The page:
A poignant event, a timely reminder.

A poignant event, a timely reminder.

The UniCrew Exec recently organised The Dunedin Sleepout 2016! Recently I had a timely reminder of why this event is so important, and why the Dunedin Night Shelter is such a crucial service.

Sunday Night, 9.45pm.

I had just finished an assignment (that I should have done days ago), and was getting ready to head home. I was absolutely not looking forward to it because it had just started to rain. But I knew it was just going to get colder as it got later, so out of the central library I headed. By this time it was of course dark, and now pouring with rain. Surprise surprise, I didn’t have my umbrella. I was struggling up Albany Street, in front of the museum lawn, when I saw something that stopped me in my tracks.

As I passed the bus stop, I spotted someone curled up on the bus bench under the shelter, sleeping bag zipped up over their head.

Now in order to appreciate the gravity of this moment, just think about the weather that night. It was dark. The wind was like ice. The maximum temp was around 6°C. The rain was so heavy, when I got home, I was soaked all the way through.

And someone was in a sleeping bag. Under a bus shelter. In those conditions.

Understandably, I couldn’t just keep walking. Now I must preface this by saying that, in the circumstances I (and others older and wiser than me) probably wouldn’t advocate for approaching people in this case.

In saying that, I did say excuse me, hello. etc but they didn’t hear me/ignored me/was asleep. Short of physically tapping them, which is not wise given that I was by myself, in the dark, I reluctantly headed home.

Home. Where I changed out of my wet clothes into dry warm ones. I wrapped myself in a blanket and drank a cup of hot tea in tears. How could I be sitting here, warm and dry? There had to be something else I could do, I just didn’t know what.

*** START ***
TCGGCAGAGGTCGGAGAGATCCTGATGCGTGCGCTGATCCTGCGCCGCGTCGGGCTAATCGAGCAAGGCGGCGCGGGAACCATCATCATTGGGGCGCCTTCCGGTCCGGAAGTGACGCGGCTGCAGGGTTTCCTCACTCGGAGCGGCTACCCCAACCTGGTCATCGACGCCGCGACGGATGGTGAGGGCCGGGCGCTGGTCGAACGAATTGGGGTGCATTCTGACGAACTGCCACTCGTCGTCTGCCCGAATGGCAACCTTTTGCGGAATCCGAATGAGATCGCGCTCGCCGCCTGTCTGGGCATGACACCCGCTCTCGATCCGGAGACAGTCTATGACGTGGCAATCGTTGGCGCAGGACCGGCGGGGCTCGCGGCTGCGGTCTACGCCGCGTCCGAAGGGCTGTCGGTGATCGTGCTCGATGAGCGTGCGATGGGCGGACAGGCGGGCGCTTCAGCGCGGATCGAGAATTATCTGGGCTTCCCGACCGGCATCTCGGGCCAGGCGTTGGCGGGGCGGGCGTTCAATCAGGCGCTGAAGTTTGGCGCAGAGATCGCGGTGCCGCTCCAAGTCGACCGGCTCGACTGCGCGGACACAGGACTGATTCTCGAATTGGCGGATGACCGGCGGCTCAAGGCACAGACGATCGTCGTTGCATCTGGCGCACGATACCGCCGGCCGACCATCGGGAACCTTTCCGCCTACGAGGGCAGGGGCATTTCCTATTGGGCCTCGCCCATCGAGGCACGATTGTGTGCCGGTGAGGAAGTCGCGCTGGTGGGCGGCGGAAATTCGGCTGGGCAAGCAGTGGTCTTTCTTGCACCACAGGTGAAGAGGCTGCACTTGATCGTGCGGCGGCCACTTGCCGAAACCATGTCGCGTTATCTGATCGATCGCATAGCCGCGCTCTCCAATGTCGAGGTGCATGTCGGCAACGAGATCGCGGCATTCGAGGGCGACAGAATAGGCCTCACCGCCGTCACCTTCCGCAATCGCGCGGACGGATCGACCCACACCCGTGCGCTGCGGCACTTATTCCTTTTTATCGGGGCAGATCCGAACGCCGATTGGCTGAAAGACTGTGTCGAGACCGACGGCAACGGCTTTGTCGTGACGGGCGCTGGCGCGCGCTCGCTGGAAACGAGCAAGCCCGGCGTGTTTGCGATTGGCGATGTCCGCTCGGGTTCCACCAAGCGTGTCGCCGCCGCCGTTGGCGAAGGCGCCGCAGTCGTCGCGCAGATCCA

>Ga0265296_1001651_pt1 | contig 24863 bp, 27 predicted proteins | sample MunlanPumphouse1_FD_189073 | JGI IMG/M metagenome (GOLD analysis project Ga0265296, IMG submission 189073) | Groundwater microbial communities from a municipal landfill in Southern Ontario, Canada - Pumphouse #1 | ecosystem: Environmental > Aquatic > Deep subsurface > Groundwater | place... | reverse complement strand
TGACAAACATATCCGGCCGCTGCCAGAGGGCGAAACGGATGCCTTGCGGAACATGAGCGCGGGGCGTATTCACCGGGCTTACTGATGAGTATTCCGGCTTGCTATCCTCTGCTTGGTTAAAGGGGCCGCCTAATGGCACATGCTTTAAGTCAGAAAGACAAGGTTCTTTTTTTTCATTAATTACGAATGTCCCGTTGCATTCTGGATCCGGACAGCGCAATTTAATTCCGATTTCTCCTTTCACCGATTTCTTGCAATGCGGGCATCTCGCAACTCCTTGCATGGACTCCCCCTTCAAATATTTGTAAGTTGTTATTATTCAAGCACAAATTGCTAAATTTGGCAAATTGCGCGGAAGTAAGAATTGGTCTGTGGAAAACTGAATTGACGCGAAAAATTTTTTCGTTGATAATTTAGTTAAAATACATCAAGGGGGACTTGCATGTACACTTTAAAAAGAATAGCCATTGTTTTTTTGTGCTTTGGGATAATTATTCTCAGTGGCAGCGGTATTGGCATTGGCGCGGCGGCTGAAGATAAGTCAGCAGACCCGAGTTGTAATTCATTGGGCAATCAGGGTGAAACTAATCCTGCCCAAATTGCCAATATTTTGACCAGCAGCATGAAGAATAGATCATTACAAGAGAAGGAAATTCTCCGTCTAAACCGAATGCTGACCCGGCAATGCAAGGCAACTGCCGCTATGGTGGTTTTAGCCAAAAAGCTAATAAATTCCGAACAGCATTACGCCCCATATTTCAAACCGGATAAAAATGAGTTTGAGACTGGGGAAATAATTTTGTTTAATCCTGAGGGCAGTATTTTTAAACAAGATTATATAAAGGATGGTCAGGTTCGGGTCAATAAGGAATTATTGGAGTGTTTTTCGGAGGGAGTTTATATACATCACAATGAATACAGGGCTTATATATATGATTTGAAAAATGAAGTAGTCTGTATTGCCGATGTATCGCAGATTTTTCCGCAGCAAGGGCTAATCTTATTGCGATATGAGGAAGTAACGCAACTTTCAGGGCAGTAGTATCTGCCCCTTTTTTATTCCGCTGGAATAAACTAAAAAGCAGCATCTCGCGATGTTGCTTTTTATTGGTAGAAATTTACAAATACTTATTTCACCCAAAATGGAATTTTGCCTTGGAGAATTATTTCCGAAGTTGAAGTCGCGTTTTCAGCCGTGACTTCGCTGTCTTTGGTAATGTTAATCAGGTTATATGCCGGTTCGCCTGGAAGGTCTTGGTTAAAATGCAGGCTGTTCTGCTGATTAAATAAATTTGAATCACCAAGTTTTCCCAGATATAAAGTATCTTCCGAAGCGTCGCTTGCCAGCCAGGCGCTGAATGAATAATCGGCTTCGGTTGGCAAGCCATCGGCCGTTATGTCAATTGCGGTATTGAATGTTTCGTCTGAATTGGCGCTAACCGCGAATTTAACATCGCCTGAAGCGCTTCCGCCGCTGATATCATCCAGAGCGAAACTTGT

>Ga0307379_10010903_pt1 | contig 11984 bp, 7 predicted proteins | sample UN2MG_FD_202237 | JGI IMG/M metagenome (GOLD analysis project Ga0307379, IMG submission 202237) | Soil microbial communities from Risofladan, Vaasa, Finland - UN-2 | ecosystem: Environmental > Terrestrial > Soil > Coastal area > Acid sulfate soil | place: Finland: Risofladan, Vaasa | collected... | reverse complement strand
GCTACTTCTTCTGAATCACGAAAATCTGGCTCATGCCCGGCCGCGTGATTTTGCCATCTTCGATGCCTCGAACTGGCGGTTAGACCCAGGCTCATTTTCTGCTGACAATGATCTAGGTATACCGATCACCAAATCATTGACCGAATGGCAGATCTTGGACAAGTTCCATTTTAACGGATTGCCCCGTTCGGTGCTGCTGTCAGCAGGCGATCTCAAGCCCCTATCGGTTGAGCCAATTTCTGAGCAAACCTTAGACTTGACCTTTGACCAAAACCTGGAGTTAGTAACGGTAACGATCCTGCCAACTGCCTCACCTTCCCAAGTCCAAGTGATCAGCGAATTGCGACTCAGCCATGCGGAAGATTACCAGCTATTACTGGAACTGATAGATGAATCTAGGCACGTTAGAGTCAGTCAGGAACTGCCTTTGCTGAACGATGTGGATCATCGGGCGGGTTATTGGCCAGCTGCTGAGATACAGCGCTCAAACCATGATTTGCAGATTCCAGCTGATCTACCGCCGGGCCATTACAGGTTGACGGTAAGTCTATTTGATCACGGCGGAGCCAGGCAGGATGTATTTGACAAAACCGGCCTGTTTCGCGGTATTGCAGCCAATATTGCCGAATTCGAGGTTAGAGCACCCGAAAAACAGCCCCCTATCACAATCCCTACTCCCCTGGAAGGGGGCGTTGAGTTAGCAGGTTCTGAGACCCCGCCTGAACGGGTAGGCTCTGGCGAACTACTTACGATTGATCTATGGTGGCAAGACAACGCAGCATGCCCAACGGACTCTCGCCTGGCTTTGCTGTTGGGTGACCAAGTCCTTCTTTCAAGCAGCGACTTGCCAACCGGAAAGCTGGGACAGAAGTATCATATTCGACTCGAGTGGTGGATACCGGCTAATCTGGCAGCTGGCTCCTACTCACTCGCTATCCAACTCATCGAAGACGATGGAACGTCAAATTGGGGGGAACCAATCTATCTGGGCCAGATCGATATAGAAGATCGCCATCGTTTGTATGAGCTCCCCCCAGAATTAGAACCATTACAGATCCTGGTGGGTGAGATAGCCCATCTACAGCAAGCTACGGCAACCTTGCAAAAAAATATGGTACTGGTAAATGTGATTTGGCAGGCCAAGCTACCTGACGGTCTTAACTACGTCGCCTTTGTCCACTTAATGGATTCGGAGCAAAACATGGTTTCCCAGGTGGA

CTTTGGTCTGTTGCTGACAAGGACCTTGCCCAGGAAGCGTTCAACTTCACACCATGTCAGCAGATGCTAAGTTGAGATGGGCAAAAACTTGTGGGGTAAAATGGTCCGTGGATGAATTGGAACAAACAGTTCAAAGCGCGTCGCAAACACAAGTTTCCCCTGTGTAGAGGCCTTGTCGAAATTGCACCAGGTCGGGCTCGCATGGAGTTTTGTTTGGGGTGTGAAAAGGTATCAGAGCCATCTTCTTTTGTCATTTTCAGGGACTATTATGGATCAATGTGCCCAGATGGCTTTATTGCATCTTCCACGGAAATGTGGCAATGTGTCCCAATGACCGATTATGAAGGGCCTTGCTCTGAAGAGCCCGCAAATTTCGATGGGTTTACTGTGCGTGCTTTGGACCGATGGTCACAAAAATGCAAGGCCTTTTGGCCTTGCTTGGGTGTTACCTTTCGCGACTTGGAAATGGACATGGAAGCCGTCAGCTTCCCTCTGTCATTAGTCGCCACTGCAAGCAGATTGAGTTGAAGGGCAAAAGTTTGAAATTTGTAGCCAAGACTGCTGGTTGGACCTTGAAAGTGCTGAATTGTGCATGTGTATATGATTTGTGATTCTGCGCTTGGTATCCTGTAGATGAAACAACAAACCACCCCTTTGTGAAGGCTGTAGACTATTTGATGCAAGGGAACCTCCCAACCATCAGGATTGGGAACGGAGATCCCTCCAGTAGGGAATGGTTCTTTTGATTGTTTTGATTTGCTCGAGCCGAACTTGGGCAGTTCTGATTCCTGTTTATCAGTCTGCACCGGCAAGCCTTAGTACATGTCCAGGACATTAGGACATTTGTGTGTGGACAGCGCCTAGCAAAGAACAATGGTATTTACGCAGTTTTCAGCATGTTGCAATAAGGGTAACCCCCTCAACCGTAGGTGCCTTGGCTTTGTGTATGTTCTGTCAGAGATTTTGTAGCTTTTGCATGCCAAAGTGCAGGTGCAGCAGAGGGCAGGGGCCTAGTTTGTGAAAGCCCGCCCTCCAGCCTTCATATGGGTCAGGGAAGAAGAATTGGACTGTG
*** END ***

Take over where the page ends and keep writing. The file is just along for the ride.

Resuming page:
So I knew I had to ask those who knew more about these situations than I did. After frantically asking others from the Sleep-out organising team, I rang the only place I could think of: The Night Shelter.

They answered immediately, and after I explained the situation, they said call emergency services, which I did. To my relief, once I talked to these services, they said given the conditions, and the fact that I thought it was unusual to see someone in that area, they would send a unit out to check on them.

I still struggled to sleep that night. Of course this was not a problem I can solve, just do what I can and contact the appropriate people.

I still feel physically ill when I think about that moment. There I was, wandering home, stressed about exams, oblivious to the fact that there are people out there in situations like this.

I am still figuring out what to take away from that moment.

I think first that there are things that can be done, and that the helplessness I felt in that moment was temporary. There are services and people out there equipped to act in these situations.

Second that this is a huge (but somewhat hidden) issue in Dunedin. Part of the reason I (naively) was so shocked was the perceived rarity of something like this. Unfortunately just because we don’t see it, doesn’t mean it isn’t happening. The Dunedin Night Shelter has provided 1400 bed nights of emergency accommodation since starting in 2007. Thats a huge number of people who are in urgent need.

Third that the Dunedin Sleep Out event was so important. The Night Shelter Trust receives no central government funding and relies heavily on the support and generosity of the local community.  All funds for the running of the Shelter come from grants and donations.  All meals at the Shelter are provided from food donated by various local organisations and community groups.
This means that any fundraising is crucial.

So there there are ways you can help! You can:

DONATE to the campaign. You can still help fundraise or support a team/individual by donating.


And share the event, to raise awareness about this crucial issue.





The Dunedin Sleep Out 2016!

The Dunedin Sleep Out 2016!


Last Friday, the UniCrew team helped organise a fantastic event: The Dunedin Sleep Out 2016!

The event is a fundraiser for the Dunedin Night Shelter, a service providing emergency housing to those in need.

Sleeping out in the Octagon in the middle of a Dunedin Winter may seem like a health and safety risk, but if anything, sub-zero temperatures help make this event all the more poignant.

We are showing solidarity with those who experience homelessness, and making this often invisible issue more visible by putting it right in the middle of town!

Just as it was last year, the Sleep Out was a great success!

We were so happy to have the team from TV3 Story there to show off our event on LIVE national tv!!